The urinary system, also known as the excretory system, allows the body to remove waste or unneeded products from the body through the urine.

The urinary system can also help the body to remove excess glucose from the blood. As a result, though, high blood sugar levels can present problems for the urinary system in the short term as well as in the longer term.

Role of the excretory system

The role of the excretory system is to remove waste products such as urea, uric acid, and creatinine from the blood to be passed out of the body as urine.

The urinary system also helps us to regulate the amount of glucose, salts and water in the blood.

Components of the urinary system

The following organs and vessels make up the excretory system:

The kidneys are the filters which remove waste products and water from the blood. The resulting urine passes out of the kidneys through muscular tubes called the ureters which drain into the bladder.

The bladder gradually collects and stores urine until it can be conveniently emptied. Upon emptying, the bladder’s sphincter opens and urine travel down a tube called the urethra which empties out of the body via the genitals.

The urinary system and blood sugar levels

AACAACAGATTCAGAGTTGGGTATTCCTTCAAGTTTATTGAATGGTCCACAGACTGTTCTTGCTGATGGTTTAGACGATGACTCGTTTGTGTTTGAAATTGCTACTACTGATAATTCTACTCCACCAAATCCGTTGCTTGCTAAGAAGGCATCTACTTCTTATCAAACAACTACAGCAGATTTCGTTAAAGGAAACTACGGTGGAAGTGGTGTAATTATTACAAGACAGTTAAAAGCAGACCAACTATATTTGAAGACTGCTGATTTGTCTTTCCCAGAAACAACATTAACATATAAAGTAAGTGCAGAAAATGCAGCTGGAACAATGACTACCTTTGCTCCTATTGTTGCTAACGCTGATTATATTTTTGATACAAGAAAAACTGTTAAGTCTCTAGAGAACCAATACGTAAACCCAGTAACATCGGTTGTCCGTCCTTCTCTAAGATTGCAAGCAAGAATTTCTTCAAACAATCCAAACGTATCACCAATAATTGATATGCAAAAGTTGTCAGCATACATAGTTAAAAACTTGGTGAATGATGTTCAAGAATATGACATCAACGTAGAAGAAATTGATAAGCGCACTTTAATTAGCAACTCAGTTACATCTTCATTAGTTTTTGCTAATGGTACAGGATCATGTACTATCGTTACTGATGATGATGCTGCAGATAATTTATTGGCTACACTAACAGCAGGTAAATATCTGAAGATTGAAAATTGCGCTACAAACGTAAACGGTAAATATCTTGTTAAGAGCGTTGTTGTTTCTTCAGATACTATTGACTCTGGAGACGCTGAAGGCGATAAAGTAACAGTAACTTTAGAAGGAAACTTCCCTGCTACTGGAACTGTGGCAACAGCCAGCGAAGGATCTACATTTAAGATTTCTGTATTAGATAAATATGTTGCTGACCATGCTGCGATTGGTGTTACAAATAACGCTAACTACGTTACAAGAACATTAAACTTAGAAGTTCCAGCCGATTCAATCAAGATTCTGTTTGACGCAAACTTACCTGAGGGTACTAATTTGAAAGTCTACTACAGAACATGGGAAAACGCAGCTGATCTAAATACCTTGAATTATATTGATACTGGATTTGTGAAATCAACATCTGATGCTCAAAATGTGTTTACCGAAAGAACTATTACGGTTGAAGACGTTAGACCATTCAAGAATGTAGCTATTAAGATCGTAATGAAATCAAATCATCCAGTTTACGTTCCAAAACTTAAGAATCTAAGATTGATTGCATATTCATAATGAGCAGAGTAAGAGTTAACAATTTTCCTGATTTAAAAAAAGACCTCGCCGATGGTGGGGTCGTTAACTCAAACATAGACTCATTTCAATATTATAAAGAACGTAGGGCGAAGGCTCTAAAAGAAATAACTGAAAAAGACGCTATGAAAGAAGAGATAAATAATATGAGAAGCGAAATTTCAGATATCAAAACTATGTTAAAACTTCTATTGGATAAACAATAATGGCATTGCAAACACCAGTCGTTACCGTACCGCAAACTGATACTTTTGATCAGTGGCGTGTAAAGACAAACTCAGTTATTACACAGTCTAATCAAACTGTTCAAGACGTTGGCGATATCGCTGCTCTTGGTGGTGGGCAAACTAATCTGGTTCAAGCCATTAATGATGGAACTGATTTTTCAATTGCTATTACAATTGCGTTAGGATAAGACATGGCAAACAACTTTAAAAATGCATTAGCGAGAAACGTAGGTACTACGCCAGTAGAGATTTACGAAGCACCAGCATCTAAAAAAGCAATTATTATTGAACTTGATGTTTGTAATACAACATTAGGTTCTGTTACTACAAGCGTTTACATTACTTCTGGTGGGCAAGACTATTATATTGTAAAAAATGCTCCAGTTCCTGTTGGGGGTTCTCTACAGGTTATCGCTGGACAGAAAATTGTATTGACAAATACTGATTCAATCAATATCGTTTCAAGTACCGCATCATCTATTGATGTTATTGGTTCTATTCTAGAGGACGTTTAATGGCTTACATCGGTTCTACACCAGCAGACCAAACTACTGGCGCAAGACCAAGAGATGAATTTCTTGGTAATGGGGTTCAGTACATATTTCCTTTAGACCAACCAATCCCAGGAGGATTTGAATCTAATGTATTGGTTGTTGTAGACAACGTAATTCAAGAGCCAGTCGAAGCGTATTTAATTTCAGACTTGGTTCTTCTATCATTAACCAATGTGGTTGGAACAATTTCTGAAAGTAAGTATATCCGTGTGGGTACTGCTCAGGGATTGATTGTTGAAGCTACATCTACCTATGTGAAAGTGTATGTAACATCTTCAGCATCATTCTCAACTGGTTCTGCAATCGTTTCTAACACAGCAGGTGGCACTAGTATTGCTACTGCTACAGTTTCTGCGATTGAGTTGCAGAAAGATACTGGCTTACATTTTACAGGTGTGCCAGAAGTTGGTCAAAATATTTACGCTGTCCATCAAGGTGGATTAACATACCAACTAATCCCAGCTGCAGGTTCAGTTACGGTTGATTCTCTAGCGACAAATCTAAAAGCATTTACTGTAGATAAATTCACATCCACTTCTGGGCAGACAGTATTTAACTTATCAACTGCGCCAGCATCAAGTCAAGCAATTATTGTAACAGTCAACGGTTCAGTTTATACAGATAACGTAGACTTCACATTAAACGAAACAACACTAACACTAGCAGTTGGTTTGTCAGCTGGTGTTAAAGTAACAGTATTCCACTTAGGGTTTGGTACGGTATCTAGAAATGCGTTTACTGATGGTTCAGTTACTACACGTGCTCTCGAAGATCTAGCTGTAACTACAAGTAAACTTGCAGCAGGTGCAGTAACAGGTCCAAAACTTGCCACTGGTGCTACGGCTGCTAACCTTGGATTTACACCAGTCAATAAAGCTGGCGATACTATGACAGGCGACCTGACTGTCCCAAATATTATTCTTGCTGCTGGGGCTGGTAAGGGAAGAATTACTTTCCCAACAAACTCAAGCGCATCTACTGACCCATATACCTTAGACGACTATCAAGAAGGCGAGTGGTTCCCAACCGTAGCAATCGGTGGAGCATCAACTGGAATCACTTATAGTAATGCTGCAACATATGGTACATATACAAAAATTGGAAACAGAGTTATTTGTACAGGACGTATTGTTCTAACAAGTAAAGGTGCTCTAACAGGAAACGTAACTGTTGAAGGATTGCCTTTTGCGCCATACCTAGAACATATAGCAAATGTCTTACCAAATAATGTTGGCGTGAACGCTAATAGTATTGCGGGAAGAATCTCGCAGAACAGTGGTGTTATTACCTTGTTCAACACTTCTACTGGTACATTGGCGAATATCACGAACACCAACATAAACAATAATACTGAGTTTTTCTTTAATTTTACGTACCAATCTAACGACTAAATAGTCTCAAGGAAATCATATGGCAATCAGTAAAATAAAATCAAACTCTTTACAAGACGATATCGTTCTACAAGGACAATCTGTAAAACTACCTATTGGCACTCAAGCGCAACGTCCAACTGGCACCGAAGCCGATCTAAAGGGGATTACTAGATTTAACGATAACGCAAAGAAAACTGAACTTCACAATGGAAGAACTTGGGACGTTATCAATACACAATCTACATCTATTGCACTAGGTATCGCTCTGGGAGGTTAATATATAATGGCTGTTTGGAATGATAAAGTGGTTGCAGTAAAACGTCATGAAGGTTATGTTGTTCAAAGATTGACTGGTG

If the blood has an excess of glucose, the kidneys will remove glucose from the blood to be excreted in the urine.

A number of diabetes drugs, known as SGLT2 inhibitors, have been developed which reduces the amount of glucose that is reabsorbed by the kidneys, therefore more glucose is passed out of the urine.

How diabetes can affect the urinary system

Diabetes can have short term and long term effects on the urinary system. In the short term, high blood glucose levels can promote bacterial growth which can raise the risk of urinary tract infections or thrush developing.

Long term effects of diabetes on the urinary system can include kidney damage and damage to nerves controlling the bladder can result in difficulty urinating or urinary incontinence

Urinary tract infections

Urinary tract infections (UTIs) are bacterial infections which start in the genitals which can affect any part of the urinary system but are particularly dangerous, and even life threatening, if they affect the kidneys.

UTIs are therefore best treated early and this be done by taking antobiotics.

Yeast infections (thrush)

Yeast infections are fungal infections that can affect different parts of the body. Yeast infections that affect the genitals are a common type of yeast infection that is more likely to affect people with diabetes that have glucose present in their urine.

The glucose in urine provides a fertile environment for fungal infections to grow. Thrush can be treated by taking anti-fungal creams.

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